Employees know better, but still behave badly

Dumb security mistakes that will get you fired
Credit: Shutterstock

Four out of five employees admitted to engaging in some risky behaviors while at work


Four out of five employees admitted to engaging in some risky behaviors while at work, even though they were aware of cyber-security dangers, according to a new global survey.

The risky behaviors included viewing adult content on work devices, opening emails from unknown senders, downloading apps from outside the official app stores, installed new applications without IT approval, used social media for personal reasons, or used their personal mobile devices for work.

In a survey of 1,580 respondents, only 20 percent said they've never engaged in these behaviors, according to a new study from UK-based technology market research firm Vanson Bourne.

"We're not seeing any changes in the way the average person makes risk choices," said Hugh Thompson, CTO at Blue Coat Systems, a cloud computing security vendor and the company that sponsored the study. "I don't think we'll be able to educate our way out of this problem."

Ironically, employees working in the IT sector were among the worst offenders, with only 12 percent saying that they had not engaged in any of these risky behaviors, second only to charity and non-profit employees, at 5 percent.

Meanwhile, IT employees had above-average scores for being aware of the risks of these behaviors.

The highest level of awareness, overall, had to do with opening attachments from unknown sources and viewing adult content on work devices. On average, 73 percent of respondents rated each of these behaviors it was risky or seriously risky.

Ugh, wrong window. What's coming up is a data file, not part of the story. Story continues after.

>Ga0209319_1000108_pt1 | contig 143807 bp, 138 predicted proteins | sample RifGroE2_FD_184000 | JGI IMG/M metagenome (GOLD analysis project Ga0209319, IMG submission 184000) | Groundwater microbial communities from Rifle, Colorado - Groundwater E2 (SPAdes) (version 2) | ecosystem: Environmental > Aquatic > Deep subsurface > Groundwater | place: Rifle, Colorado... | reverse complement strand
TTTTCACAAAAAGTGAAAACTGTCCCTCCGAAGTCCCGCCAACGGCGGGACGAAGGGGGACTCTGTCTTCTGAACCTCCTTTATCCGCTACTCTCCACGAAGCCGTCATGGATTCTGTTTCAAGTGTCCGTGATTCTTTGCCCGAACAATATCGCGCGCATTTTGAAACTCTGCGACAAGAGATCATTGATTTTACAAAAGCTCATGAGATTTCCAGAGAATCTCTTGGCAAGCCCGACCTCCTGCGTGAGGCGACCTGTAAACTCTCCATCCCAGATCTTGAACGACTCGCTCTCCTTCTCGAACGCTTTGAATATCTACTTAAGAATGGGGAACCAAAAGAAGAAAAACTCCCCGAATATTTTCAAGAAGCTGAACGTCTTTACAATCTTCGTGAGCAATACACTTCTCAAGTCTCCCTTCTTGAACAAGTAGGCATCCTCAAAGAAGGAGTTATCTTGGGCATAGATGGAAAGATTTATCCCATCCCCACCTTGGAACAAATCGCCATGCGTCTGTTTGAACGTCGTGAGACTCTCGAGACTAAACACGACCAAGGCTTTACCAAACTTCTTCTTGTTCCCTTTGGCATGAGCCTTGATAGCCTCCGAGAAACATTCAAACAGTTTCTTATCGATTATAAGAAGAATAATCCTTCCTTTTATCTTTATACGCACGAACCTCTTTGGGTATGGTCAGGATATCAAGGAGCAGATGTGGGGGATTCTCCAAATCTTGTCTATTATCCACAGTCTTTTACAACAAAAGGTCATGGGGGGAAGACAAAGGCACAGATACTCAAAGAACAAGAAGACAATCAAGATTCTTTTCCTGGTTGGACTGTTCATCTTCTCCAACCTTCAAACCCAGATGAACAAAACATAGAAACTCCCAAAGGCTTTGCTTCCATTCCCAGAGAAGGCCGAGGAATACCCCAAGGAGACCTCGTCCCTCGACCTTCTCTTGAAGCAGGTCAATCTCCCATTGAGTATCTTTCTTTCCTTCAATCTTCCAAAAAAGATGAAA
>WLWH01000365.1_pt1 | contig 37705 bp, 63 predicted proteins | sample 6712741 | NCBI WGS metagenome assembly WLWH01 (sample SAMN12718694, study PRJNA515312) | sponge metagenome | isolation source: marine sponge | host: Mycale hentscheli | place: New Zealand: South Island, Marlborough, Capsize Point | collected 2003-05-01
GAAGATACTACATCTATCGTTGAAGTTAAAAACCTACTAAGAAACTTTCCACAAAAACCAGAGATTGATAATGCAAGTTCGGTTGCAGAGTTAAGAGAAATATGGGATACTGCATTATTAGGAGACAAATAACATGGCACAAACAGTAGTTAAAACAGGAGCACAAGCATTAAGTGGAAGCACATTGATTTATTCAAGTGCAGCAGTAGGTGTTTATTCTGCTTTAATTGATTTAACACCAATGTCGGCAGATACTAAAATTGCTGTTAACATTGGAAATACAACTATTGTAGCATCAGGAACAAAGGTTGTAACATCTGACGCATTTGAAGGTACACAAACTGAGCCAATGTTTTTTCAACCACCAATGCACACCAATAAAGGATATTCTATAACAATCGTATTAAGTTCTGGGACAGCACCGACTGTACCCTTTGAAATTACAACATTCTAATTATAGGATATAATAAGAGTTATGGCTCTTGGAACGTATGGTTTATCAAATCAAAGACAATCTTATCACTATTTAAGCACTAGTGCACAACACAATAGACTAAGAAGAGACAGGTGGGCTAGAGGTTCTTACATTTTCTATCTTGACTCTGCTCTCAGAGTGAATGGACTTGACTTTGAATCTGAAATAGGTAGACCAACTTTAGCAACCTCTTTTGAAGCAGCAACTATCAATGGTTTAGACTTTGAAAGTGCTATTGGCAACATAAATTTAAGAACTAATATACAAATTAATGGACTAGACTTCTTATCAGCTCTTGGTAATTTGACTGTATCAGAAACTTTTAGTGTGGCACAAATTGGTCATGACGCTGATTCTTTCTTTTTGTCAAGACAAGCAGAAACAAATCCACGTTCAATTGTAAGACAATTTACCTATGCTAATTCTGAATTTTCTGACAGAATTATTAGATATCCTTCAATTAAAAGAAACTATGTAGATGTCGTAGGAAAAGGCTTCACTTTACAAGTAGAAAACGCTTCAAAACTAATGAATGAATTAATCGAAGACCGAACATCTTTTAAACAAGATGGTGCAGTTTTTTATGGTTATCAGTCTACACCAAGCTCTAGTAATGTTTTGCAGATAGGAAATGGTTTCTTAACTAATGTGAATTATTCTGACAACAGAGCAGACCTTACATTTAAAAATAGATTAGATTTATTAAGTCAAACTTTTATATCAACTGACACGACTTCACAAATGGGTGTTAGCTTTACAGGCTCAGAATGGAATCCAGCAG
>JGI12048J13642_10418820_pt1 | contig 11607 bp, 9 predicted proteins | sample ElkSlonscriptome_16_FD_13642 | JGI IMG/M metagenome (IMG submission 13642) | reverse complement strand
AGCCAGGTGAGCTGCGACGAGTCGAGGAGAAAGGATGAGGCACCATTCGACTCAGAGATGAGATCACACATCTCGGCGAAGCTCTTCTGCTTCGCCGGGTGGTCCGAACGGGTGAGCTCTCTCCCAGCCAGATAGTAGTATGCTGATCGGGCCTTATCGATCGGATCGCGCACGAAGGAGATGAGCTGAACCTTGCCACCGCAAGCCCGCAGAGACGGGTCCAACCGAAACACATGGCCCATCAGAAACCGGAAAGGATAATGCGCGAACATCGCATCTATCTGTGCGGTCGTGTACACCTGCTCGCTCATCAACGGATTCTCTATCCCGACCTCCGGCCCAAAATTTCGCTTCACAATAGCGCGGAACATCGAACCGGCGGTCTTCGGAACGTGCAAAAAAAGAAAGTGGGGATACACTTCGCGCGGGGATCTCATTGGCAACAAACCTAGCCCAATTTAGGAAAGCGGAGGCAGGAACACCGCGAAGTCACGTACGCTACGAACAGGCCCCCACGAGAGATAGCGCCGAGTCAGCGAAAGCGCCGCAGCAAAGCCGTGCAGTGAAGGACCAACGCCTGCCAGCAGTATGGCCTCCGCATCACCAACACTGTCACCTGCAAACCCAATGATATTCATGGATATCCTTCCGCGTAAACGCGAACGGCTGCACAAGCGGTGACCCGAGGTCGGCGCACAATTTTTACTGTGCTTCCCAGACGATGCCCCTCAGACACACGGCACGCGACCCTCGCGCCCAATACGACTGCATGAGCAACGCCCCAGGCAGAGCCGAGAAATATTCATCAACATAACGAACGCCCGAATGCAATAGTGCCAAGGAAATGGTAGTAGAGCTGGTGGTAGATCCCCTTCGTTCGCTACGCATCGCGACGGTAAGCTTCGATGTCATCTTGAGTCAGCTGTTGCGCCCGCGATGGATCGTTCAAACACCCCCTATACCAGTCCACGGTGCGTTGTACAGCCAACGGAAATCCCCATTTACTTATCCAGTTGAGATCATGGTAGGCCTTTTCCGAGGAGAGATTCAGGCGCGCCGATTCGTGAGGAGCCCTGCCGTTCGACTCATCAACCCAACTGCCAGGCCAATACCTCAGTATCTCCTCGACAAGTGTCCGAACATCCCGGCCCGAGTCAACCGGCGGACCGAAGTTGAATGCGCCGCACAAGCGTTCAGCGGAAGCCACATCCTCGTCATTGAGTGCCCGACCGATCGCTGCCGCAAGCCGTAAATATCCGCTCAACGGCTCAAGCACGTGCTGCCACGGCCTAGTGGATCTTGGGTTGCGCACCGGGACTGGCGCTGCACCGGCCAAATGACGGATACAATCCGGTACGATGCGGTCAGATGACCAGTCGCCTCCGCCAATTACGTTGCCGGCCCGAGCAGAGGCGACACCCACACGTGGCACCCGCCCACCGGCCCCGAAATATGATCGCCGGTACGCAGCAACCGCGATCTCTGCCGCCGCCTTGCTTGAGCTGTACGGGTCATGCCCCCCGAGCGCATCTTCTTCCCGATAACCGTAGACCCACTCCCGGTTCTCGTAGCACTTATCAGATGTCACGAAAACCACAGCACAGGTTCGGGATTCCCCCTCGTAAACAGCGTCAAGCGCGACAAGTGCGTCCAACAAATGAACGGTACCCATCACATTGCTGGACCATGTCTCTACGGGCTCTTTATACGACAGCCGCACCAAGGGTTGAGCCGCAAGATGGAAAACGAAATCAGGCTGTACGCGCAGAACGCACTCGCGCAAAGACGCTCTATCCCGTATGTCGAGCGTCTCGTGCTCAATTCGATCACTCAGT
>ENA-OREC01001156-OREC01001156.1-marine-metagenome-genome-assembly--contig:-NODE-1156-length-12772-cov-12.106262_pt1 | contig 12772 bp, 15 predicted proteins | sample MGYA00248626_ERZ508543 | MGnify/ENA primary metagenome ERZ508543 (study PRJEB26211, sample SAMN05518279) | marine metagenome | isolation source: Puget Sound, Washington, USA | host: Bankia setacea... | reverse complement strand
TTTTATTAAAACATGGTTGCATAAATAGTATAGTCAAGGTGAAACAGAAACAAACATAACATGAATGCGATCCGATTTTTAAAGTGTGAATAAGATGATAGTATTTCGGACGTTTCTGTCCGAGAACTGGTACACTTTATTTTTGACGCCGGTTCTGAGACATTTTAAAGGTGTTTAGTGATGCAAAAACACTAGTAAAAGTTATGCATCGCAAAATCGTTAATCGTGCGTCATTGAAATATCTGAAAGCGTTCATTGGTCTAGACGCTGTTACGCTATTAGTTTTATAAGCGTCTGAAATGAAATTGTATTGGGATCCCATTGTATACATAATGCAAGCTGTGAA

Only 2 percent said that opening attachments from unknown senders posted no risks, and only 3 percent said the same about adult content.

However, 20 percent admitted to opening those attachments, and 6 percent to viewing adult content at work.

In other results, 65 percent of respondents knew that using unsanctioned applications was risky or seriously risky, 62 percent said the same for downloading apps from third-party app stores, 55 percent for clicking on video links on social media sites, 46 percent for using social media for personal reasons at work, and 40 percent for using personal mobile devices for work.

However, 26 percent installed unsanctioned applications, 23 percent downloaded risky apps, 31 percent clicked on video links, 41 percent used social media, and 51 percent used personal devices at work.

"I think that in my heart, I have a fundamental belief in education," said Thompson. "That when people know, they'll change behavior. It's weird to see how people approach risks. There's a massive amount of recidivism despite education."

Thompson suggested that companies put mechanisms in place to remind employees of the risks, or to mitigate the risks if behaviors still happen.

"We have to get pretty good in the security industry and the technology industry at creating compensating controls for protecting people behind the scenes," he said.

He also suggested that companies look for creative ways to signal that a particular behavior is risky.

"This is a rich area of research for the security space," he said.

This story, "Employees know better, but still behave badly" was originally published by CSO.

ITWorld DealPost: The best in tech deals and discounts.